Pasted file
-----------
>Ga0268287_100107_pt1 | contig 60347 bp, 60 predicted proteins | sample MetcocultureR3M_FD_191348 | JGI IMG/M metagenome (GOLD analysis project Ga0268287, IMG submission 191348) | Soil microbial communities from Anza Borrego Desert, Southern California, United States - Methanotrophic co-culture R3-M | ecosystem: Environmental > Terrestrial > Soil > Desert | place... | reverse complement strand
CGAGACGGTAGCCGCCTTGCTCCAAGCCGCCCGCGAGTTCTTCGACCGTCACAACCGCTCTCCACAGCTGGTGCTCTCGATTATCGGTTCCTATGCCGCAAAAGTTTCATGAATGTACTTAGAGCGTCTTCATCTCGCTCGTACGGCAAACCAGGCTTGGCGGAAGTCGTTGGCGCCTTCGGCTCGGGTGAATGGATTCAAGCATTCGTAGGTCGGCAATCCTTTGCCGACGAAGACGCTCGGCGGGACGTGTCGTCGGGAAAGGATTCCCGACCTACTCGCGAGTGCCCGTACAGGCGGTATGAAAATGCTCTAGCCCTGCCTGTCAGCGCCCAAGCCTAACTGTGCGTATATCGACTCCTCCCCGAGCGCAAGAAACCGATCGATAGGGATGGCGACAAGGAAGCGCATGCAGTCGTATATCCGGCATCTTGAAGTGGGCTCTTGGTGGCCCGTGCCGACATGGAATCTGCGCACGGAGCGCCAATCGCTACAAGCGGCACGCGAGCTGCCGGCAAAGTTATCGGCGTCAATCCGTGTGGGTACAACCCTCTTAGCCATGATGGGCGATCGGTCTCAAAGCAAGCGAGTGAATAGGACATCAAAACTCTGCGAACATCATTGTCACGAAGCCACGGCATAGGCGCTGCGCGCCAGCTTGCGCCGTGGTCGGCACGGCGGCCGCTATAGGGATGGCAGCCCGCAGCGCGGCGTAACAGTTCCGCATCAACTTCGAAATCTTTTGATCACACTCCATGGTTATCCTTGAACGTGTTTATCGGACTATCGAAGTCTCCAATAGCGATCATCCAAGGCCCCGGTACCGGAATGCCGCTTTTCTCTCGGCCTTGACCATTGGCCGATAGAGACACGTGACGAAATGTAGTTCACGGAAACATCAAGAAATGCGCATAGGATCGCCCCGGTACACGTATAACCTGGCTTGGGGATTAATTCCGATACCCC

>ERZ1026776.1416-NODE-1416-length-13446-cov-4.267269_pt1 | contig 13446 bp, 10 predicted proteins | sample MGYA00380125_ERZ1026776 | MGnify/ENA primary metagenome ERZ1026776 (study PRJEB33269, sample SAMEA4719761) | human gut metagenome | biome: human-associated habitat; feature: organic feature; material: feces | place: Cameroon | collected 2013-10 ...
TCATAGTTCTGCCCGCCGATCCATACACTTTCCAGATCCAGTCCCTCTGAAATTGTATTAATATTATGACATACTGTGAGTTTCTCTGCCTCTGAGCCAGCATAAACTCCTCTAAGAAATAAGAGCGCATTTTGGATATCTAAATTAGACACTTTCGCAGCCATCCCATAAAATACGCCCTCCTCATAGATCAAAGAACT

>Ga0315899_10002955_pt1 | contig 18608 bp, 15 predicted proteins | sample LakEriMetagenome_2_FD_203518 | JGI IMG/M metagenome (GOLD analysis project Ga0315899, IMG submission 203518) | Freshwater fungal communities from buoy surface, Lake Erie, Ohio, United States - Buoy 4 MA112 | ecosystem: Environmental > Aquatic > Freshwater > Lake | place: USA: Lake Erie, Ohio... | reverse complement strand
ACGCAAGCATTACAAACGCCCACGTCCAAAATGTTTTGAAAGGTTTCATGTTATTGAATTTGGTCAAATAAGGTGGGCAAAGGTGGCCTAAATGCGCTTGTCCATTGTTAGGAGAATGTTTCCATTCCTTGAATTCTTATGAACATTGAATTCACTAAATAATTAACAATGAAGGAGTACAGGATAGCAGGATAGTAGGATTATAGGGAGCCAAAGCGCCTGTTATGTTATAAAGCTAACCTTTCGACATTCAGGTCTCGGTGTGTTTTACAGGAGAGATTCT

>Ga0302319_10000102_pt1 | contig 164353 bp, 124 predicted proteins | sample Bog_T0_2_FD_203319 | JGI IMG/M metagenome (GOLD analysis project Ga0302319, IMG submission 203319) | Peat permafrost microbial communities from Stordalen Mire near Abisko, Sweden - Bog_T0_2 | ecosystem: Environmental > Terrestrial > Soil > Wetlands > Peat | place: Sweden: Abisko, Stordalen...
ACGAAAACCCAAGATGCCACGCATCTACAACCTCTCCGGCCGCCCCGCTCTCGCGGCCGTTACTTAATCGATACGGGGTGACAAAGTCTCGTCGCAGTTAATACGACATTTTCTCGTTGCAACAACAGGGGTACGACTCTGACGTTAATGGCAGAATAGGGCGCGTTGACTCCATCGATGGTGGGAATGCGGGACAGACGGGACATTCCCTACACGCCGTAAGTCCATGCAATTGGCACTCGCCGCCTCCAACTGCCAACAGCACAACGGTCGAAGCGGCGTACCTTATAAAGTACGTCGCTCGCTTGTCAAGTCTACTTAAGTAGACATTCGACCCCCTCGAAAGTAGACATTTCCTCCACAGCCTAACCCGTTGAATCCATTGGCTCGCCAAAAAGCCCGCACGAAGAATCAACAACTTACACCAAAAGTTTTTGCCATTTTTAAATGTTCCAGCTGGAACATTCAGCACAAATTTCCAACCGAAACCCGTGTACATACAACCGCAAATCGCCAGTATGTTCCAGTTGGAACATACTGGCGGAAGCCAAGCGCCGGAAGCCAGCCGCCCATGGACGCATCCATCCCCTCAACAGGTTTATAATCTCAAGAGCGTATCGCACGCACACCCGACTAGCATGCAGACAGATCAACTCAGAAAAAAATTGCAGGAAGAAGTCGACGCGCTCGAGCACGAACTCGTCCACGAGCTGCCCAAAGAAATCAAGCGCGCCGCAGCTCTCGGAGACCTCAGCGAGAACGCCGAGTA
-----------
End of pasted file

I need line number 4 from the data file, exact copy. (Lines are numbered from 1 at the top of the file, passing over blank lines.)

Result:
TCATAGTTCTGCCCGCCGATCCATACACTTTCCAGATCCAGTCCCTCTGAAATTGTATTAATATTATGACATACTGTGAGTTTCTCTGCCTCTGAGCCAGCATAAACTCCTCTAAGAAATAAGAGCGCATTTTGGATATCTAAATTAGACACTTTCGCAGCCATCCCATAAAATACGCCCTCCTCATAGATCAAAGAACT